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Iridium threatened rain of terror

One in 250 chance of hitting someone on Earth

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Internet Security Threat Report 2014

There was a one in 250 chance that debris from a proposed burn-up of the Iridium global satellite network could have hit someone on Earth, according to Nasa scientists.

The figures come from a previously secret study by the National Aeronautics and Space Administration that investigated a now-shelved fast-track schedule for bringing satellites from the bankrupt system back to Earth. In the absence of a buyer, Motorola, which was behind the $5.5 billion system, would have nudged the 560kg satellites into decaying orbits this month - but this triggered safety fears and Nasa was asked to study the proposal.

According to Reuters, Nasa calculated: "With the information currently available, the probability of someone being struck by surviving Iridium debris is assessed to be 1 in 18,405 per re-entry and 1 in 249 for all 74 spacecraft combined."

The analysis, obtained under the Freedom of Information Act, in sharp contrast to previous estimates that there's a less than one in 10,000 chance that remains of a falling Iridium Satellite would hit someone. This figure comes from estimates that assume the system remains operational, rather than being pushed out of orbit by a bankrupt firm - a plan that now appears so dangerous you wonder how Iridium were allowed to launch satellites with such a shaky business plan in the first place.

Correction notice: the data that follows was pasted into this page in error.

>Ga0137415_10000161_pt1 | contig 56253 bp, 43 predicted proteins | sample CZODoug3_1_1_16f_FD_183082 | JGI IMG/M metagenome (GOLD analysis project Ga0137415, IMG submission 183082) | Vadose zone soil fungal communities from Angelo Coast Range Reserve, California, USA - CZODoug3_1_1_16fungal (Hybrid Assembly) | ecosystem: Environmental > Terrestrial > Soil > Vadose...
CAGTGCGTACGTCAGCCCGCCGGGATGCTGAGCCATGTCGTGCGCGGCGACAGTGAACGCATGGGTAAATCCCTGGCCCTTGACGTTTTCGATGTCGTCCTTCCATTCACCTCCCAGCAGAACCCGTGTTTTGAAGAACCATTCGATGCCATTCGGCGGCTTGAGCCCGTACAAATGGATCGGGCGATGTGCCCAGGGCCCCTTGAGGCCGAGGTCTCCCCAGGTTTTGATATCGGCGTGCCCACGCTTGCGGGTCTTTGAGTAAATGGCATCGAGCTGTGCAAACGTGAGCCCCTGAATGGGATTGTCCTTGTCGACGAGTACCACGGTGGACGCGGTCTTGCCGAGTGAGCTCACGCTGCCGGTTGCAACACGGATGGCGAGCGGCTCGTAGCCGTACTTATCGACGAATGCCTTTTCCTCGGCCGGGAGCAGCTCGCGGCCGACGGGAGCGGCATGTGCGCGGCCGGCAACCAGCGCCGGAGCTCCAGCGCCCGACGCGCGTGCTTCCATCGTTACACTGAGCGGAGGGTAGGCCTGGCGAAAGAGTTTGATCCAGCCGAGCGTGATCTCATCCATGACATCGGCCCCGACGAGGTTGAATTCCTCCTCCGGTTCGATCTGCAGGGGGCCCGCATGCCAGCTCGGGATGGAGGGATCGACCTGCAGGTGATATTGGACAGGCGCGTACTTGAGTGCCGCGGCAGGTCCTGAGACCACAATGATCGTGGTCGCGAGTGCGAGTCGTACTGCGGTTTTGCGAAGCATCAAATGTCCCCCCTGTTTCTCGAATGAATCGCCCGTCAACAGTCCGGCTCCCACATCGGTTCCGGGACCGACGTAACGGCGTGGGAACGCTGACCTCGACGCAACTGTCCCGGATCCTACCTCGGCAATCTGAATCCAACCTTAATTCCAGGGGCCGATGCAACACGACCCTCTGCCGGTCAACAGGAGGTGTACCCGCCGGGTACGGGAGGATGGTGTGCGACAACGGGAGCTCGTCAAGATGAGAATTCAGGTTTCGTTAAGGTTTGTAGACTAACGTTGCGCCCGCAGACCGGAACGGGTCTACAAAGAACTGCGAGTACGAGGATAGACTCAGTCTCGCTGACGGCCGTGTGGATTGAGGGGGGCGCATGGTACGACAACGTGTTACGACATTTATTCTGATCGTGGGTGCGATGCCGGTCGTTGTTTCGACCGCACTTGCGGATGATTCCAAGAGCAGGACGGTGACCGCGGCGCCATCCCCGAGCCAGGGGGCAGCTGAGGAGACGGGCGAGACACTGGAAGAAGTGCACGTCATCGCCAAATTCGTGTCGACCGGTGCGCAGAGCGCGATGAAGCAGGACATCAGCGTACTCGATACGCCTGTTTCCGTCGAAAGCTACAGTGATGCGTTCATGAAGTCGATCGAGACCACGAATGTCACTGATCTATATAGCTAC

Last week, the US Department of Defense signed a deal to rescue Iridium and use the network of 66 cross-linked, low Earth orbiting satellites plus its spares for secure voice communication. It will be used by organisations such as the Navy and Drug Enforcement Agency

In exchange for the $72 million, Iridium Satellite - which is buying the carcass of Iridium from a bankruptcy court - will provide unlimited use for up to 20,000 sat-phone wielding government workers for two years.

However, before we salute the Pentagon from saving us from Armageddon-style doom scenarios its worth bearing in mind that since the Soviets launched Sputnik I in 1957, there are no reports of any injury from falling debris, though there have been 4100 natural re-entries.

Bearing this in mind its possible to see the deal as a means of providing the US military and spooks with an advanced communications facility, rather than preventing public panicking about a rain of nuclear-powered communications satellites.

Iridium hit troubles when executives realised $3000 per-handset price tag and $7 per minute call charges were too expensive to make it a mass-market product. The Motorola-backed outfit filed for bankruptcy earlier this year. ®

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